In Author as Character Victoria Aarons is as concerned with a close reading of Sholom Aleichem's fiction as she is with the theory of literature and the essence of modern Jewish fiction. Early on she draws heavily on Wayne Booth and The Rhetoric of Fiction: "Booth was primarily concerned with examining the complex relationships that are possible between authors, narrators and audiences." Aarons applies Booth's concerns as she studies Sholom Aleichem.
Previous critics of this Yiddish writer, she claims, have devoted themselves to biographical and historical treatments. With only a few exceptions, they have not examined Sholom Aleichem's narrative techniques, which she considers crucial to an understanding of the author's evolving point of view.
To this end she compartmentalizes Sholom Aleichem's fiction. First there are his early "monologues." In this phase the stories consist of "a series of firstperson narratives delivered by ordinary shtetl Jews who relate their troubles and complaints—their life stories, in general—to either Sholom Aleichem as fictional addressee or to another internal listener." These monologues, says Aarons, reveal Sholom Aleichem's "stance," how he regards the world of the shtetl Jew, which he himself has been a part of and which he knew so well. The world depicted here is characterized by the author's "sensitive depiction" of the people and their community, often rendered ironically.
The next phase examined involves The Adventures of Menakhem-Mendel, a series of letters between Menakhem-Mendel and his wife, Sheyne Sheyndl. The latter remains in the shtetl while her husband makes his way in the larger world outside and often relates his comic, bittersweet experiences to her in his long letters. These stories, Aarons says, are often similar to those written earlier as monologues, but there are major differences. Moreover, she sees a progression in Sholom Aleichem's point of view as he immerses himself in these epistolary stories. In the series of letters, she maintains, the reader is brought closer to the protagonist. MenakhemMendel characterizes the Jew no longer in the shted but rather in a larger world, and thus the letters reveal a running commentary about life in the shtetl contrasted with the "outside." In this context Aarons draws upon Rum Wisse and Irving Howe, who echo her notion that Sholom Aleichem is a comic writer but one who reveals "menacing and grotesque" qualities in his fictional worlds.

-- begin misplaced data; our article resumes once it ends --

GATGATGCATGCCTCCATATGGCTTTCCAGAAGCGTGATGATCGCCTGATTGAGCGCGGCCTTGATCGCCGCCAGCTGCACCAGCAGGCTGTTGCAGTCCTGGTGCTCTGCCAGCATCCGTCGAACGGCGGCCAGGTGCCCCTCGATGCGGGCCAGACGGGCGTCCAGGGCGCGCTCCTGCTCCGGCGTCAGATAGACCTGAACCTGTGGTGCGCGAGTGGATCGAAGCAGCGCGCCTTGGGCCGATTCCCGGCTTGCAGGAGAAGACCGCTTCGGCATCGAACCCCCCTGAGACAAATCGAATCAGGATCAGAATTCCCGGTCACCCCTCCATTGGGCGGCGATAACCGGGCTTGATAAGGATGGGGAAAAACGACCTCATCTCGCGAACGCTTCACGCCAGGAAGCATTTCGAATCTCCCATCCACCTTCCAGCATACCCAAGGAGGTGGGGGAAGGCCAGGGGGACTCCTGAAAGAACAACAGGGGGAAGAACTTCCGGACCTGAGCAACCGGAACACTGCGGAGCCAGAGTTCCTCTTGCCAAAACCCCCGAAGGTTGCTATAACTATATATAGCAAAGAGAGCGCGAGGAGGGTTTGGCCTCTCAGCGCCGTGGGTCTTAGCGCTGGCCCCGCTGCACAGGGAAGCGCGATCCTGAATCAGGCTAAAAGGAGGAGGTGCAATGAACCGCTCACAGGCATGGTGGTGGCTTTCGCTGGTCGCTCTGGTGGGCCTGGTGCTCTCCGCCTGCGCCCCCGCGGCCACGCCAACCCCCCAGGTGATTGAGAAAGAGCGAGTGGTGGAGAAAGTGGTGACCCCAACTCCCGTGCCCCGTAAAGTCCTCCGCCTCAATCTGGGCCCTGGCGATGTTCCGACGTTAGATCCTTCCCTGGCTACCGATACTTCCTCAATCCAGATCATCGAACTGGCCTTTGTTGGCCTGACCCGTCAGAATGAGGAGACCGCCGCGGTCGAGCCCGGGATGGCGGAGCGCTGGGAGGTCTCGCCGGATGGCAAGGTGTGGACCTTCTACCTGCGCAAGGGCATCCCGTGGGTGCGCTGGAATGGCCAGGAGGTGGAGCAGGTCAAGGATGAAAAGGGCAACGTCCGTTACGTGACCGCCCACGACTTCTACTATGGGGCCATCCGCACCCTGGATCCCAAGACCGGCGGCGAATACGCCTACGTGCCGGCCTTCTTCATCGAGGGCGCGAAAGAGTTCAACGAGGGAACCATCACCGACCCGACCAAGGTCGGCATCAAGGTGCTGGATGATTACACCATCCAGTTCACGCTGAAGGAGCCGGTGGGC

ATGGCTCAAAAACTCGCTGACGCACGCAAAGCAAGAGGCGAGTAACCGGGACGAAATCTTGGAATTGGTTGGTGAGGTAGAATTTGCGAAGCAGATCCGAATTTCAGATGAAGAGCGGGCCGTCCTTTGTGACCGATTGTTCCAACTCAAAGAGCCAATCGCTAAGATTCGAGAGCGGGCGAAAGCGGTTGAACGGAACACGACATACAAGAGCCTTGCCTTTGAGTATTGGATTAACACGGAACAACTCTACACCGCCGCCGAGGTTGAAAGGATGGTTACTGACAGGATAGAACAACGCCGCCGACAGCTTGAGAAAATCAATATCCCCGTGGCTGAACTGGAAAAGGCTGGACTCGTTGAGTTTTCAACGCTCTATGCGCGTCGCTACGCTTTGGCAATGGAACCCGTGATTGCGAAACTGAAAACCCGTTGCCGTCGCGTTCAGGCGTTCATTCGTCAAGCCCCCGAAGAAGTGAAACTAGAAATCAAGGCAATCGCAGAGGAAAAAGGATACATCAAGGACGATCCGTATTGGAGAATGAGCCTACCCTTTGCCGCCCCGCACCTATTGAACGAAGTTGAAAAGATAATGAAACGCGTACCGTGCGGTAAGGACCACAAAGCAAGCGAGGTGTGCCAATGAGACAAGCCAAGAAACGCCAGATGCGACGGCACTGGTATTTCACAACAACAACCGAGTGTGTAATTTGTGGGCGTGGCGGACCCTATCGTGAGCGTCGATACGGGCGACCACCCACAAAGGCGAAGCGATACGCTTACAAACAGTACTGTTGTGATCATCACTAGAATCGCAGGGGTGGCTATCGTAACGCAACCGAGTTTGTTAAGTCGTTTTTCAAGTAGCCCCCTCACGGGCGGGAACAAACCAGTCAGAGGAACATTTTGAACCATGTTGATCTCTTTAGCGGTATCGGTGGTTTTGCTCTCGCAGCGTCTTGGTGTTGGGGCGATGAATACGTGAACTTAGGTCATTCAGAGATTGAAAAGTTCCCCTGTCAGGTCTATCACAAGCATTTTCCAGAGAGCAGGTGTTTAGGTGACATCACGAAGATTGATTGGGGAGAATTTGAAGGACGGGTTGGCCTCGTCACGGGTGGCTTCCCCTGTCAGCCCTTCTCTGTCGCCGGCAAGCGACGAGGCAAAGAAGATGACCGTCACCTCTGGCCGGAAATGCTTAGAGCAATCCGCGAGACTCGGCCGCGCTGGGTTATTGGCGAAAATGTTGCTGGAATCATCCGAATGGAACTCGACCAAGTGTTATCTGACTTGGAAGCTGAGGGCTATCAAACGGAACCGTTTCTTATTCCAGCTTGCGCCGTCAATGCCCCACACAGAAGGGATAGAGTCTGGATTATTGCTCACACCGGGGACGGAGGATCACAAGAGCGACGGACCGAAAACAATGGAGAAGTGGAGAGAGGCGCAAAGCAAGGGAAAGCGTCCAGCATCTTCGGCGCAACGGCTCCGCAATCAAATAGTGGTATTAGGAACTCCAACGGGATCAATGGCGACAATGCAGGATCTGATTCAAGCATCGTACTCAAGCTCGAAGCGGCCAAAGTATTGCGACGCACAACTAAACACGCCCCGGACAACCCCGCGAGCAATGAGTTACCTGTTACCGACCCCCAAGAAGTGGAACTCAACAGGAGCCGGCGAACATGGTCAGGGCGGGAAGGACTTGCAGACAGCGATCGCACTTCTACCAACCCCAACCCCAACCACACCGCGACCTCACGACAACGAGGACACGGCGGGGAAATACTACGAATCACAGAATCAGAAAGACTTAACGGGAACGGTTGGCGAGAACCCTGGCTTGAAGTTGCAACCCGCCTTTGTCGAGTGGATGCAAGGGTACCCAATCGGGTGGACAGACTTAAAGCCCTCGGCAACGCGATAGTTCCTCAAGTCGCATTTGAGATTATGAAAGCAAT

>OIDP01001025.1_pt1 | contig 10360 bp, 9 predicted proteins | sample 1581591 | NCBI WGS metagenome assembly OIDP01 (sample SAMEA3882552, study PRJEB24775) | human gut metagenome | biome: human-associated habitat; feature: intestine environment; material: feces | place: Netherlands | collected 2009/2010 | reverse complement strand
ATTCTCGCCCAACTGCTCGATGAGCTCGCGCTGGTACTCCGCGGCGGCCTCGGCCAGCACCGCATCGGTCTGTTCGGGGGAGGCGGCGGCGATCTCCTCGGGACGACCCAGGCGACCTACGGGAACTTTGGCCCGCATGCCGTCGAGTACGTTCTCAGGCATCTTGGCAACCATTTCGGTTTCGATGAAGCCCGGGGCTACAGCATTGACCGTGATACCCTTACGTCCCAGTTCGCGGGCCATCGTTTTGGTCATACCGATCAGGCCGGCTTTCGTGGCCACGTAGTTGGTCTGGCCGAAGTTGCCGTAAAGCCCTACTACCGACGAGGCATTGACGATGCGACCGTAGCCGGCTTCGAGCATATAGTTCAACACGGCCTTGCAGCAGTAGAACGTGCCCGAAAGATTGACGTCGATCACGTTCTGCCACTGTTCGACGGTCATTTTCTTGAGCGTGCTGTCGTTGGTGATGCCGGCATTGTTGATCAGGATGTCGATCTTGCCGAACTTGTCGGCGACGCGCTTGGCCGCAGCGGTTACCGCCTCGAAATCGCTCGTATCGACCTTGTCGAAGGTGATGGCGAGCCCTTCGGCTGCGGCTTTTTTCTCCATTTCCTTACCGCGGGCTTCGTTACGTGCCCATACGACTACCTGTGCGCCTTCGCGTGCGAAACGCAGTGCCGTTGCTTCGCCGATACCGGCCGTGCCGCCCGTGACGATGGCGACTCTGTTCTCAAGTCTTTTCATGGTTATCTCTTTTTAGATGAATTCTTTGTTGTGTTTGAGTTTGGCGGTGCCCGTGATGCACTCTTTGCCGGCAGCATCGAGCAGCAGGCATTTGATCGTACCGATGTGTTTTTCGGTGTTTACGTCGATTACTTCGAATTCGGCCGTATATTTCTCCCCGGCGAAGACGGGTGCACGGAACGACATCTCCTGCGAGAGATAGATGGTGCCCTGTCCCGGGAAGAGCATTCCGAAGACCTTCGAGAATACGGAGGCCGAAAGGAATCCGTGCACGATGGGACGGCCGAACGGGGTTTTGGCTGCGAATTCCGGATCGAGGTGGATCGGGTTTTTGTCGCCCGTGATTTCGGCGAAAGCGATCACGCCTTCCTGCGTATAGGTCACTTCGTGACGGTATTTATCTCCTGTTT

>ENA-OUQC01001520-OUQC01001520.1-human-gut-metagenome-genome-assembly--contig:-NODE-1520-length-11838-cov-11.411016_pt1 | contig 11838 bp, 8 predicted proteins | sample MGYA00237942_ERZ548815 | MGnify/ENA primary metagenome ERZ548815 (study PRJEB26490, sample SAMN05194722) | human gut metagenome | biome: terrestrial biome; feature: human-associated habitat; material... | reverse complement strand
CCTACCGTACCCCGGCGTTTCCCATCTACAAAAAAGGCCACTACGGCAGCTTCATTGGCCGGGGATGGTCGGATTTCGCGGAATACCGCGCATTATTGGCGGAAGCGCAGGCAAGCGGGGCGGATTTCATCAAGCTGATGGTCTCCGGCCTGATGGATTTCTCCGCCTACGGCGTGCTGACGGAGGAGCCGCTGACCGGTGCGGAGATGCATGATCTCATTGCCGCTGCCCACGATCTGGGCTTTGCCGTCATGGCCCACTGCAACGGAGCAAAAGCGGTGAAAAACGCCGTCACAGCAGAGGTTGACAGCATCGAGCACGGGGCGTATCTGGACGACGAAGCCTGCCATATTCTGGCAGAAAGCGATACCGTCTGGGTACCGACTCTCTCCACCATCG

Phase three for Aarons is Kasrilevke, the fictionalized shtetl for so many of Sholom Aleichem's best stories. In these stories she sees a strong "singular authorial voice." Here is depicted a later shtetl that is changing, that must cope with the values seeping in from outside. And at this time, Aarons believes, Sholom Aleichem [End Page 634] was unable to maintain proper aesthetic distance because he became personally involved with a hopeless and despairing situation in the changing shtetl. The author cannot distance himself from his work here, and the result is "satiric, didactic and denunciatory."
Finally, Aarons examines the "railway stories." Here she uses "Station Baranovich" as a pardigm for a series of stories using the train as frame. In these stories, she demonstrates, Sholom Aleichem reaches his most complex stance in that he now focuses on issues larger than the shtetl Jew, who had dominated his earlier work. Here the author "addresses the human condition at large." Moreover, in this last phase, she claims, he is a "forerunner of modern fiction."
Even more than his famous contemporaries Mendel Mocher Seforim and 1. L. Peretz, Sholom Aleichem has received much critical and scholarly attention. Ruth Wisse, Irving Howe, Dan Miro, Maurice Samuel, and others have explained Sholom Aleichem's fiction in their attempts to unearth his genius. More recently the appearance of this Yiddish author's autobiography, From the Fair, brilliantly translated by Curt Leviant, reveals a great deal about Sholom Aleichem's writing methods. Now Victoria Aarons has added another significant chapter to the studies of the Yiddish Mark Twain.